The Night After Christmas


illustration by J Craig Melia

‘Twas the night after Christmas, when all through the house
Was an orgy of presents, worth more than… the house;
The Xbox was stuffed up the chimney with care,
For fear that the repo-man soon would be there;

My mind, it was pondering, while laying in bed,
A vision of bankruptcy danced in my head;
Cuz mamma in her ‘kerchief, and I in my cap,
Had just barely survived this consumerist trap,
When out in the yard there arose such a clatter,
I fell out of the bed; several ribs did I shatter.

Away to the window I limped like a mule,
Still drunk as a fish, from the tidings of yule.

The moon on the roof of my new minivan,
Gave a lustrous sheen you just can’t buy in a can,
When, what to my grog-fuddled eyes should turn up,
But a furniture van, with eight dwarves in the truck,
With a little old driver, so deceitful and slick,
I guessed at that moment, “He’s prob’ly named Nick.”

More rapid than vermin his movers they came,
And he blasphem’d and cussed, as he called them by name;

“Now, Tony and Angelo! Vincent! Emilio!

Go, Raymond! Rosario! And Danny and Guido!

I want half on the front door and half on the side!

We need this crap moved by a quarter to five!”

And then, in a twinkling, I heard from the room
The scraping and prying of objects removed.
As I cradled my head, and was turning around,
Into the foyer Nick came with a bound.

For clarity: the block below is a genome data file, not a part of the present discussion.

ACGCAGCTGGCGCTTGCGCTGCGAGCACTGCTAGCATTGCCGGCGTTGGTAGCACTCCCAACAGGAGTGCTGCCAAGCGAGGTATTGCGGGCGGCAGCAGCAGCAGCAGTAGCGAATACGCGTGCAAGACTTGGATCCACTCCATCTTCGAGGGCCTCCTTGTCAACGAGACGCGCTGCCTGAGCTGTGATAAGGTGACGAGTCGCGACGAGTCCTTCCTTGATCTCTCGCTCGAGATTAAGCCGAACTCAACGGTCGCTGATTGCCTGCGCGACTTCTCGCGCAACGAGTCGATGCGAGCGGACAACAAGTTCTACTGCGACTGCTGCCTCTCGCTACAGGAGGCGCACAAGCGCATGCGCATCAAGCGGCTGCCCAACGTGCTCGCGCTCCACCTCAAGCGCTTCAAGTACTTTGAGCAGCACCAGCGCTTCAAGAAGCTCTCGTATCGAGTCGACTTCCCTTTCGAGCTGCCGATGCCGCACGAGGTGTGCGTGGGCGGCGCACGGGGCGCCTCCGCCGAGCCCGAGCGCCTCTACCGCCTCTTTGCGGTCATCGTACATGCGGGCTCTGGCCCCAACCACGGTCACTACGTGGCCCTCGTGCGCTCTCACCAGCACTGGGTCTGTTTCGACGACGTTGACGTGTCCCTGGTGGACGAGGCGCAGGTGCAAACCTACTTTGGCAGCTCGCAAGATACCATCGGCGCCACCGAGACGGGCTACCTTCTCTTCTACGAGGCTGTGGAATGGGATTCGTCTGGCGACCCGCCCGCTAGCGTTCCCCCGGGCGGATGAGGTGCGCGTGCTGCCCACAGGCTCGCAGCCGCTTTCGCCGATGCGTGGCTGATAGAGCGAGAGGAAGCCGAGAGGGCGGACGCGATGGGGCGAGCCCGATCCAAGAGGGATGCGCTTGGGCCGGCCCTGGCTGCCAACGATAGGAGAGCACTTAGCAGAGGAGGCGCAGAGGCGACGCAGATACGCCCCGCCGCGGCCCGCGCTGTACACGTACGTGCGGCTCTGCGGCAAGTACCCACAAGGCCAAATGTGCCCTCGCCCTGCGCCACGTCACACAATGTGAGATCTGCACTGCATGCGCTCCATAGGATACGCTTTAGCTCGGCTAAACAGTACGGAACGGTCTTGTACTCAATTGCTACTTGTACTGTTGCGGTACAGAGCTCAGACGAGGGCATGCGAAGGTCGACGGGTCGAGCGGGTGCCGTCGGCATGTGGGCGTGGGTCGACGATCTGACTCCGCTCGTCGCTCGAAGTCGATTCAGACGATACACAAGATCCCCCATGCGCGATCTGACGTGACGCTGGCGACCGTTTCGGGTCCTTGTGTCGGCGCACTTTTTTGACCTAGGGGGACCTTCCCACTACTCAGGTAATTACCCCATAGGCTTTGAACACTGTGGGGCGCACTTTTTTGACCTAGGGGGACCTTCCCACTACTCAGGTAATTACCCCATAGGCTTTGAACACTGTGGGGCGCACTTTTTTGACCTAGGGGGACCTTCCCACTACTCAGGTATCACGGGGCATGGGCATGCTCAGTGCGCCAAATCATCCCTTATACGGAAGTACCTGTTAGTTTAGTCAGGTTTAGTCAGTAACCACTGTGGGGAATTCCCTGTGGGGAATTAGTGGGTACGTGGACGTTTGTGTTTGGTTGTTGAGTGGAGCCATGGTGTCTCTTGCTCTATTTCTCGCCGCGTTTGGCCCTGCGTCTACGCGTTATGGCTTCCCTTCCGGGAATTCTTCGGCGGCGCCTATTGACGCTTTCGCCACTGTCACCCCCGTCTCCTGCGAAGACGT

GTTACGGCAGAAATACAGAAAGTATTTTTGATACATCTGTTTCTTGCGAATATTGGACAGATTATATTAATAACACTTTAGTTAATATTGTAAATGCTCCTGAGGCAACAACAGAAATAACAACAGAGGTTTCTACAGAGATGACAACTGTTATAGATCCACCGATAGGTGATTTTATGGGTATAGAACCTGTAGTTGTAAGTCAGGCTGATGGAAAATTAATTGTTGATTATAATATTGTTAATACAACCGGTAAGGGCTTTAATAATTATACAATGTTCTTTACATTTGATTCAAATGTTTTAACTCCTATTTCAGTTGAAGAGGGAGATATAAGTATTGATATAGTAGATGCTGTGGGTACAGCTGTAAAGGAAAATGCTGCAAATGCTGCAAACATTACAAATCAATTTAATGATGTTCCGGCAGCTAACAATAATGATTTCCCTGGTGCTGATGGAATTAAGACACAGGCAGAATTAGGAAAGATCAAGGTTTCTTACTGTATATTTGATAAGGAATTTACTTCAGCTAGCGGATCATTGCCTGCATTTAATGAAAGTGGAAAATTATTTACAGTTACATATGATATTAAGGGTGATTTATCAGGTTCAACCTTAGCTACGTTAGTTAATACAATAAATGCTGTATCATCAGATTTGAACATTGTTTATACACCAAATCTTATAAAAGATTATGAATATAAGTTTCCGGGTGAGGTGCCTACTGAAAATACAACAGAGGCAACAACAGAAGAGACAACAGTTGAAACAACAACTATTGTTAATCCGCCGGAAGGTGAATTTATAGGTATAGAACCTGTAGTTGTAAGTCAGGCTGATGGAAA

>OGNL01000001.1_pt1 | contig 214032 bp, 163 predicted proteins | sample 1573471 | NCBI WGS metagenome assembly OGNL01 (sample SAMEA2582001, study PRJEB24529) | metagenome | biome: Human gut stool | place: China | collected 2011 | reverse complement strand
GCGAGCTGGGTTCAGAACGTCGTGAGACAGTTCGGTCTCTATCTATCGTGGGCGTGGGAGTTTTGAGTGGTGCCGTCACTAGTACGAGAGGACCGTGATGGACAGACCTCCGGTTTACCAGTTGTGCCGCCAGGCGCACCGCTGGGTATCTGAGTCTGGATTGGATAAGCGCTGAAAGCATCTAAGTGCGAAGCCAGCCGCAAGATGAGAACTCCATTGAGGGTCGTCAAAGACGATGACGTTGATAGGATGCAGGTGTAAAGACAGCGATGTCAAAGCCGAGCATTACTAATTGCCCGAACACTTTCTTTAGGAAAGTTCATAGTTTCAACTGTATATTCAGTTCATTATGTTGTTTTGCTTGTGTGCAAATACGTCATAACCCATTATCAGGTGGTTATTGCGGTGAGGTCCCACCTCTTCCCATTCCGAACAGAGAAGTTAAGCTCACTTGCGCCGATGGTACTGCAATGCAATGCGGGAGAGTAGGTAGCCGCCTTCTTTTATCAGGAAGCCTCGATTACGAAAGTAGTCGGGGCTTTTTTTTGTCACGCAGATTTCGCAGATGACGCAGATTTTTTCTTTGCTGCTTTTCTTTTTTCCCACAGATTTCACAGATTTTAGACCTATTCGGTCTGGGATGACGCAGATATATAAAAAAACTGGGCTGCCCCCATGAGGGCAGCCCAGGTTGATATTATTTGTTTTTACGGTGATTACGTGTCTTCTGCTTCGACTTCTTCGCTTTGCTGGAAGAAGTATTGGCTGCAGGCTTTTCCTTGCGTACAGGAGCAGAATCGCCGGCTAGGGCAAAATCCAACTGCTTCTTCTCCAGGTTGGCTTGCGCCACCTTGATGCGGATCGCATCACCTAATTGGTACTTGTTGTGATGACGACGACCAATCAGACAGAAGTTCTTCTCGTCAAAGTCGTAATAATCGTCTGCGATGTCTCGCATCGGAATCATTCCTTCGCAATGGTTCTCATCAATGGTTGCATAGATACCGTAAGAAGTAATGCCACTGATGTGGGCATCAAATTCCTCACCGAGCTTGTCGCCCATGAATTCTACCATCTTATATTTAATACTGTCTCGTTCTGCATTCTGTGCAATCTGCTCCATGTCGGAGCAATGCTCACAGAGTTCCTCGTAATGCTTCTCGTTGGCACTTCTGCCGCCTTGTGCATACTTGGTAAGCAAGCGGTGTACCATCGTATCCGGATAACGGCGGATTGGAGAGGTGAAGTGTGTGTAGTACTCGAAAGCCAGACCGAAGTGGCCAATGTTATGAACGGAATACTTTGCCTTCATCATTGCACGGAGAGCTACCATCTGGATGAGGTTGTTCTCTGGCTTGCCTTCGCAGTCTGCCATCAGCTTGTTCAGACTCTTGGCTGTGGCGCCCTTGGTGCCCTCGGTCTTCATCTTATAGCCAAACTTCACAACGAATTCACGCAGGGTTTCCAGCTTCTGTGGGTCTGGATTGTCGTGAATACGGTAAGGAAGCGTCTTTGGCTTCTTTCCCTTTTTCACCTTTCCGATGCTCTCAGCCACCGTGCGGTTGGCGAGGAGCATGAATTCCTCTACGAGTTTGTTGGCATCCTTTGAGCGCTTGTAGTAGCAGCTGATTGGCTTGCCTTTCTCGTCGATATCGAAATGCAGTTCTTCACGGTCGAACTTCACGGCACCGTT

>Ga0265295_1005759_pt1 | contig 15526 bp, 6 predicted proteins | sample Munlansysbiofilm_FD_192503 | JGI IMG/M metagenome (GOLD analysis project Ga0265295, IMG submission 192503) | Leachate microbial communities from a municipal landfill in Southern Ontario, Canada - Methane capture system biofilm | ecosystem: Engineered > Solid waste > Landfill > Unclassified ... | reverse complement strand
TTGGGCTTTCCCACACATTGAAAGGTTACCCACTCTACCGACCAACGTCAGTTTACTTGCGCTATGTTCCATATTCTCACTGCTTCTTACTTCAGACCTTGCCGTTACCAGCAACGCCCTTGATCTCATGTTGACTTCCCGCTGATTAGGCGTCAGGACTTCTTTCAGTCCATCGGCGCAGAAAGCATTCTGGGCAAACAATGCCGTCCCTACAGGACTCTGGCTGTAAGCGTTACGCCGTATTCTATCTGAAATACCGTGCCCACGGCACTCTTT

He was dressed all in black, the irreverent weasel,
And he sported some pipes ’bout the size of Vin Diesel;

A bundle of tools he had flung on his back,
And he looked like a shyster, or a lawyer on crack.

His eyes—they were sunken! his dimples unmerry!
His cheeks were like hockey pucks, his nose—frickin’ scary!
His tight little mouth was drawn up like a noose,
And the look on his face said “I’ll cook your goose.”;

The stump of a gun he held firm in his hand,
Left no dangling question ’bout who was the man;
He had a hard face and a prominent belly,
That shook, when he laughed like a bowl of spaghetti.

He was alarmingly grim, a right nasty old elf,
And I whizzed in my boxers, in spite of myself;
A wink of his eye and a twist of his head,
Soon gave me to know I that I may turn up dead;

He spoke not a word, but went straight to his work,
And stole all our presents; the contemptuous jerk,
And raising his finger in the mid of his hand,
He asked for my credit cards, and said I was banned;

He sprang to his truck, to his thugs gave an order,
And they made for the hills, like those folks near the border.

But I heard him exclaim, ere he drove out of sight,
“Some things may be priceless, but debt just ain’t right.”

Sebastian Panache

Sebastian Panache

Editor-in-Chief. Follow him on Twitter @SebPanache. Or don’t. It’s okay, really.

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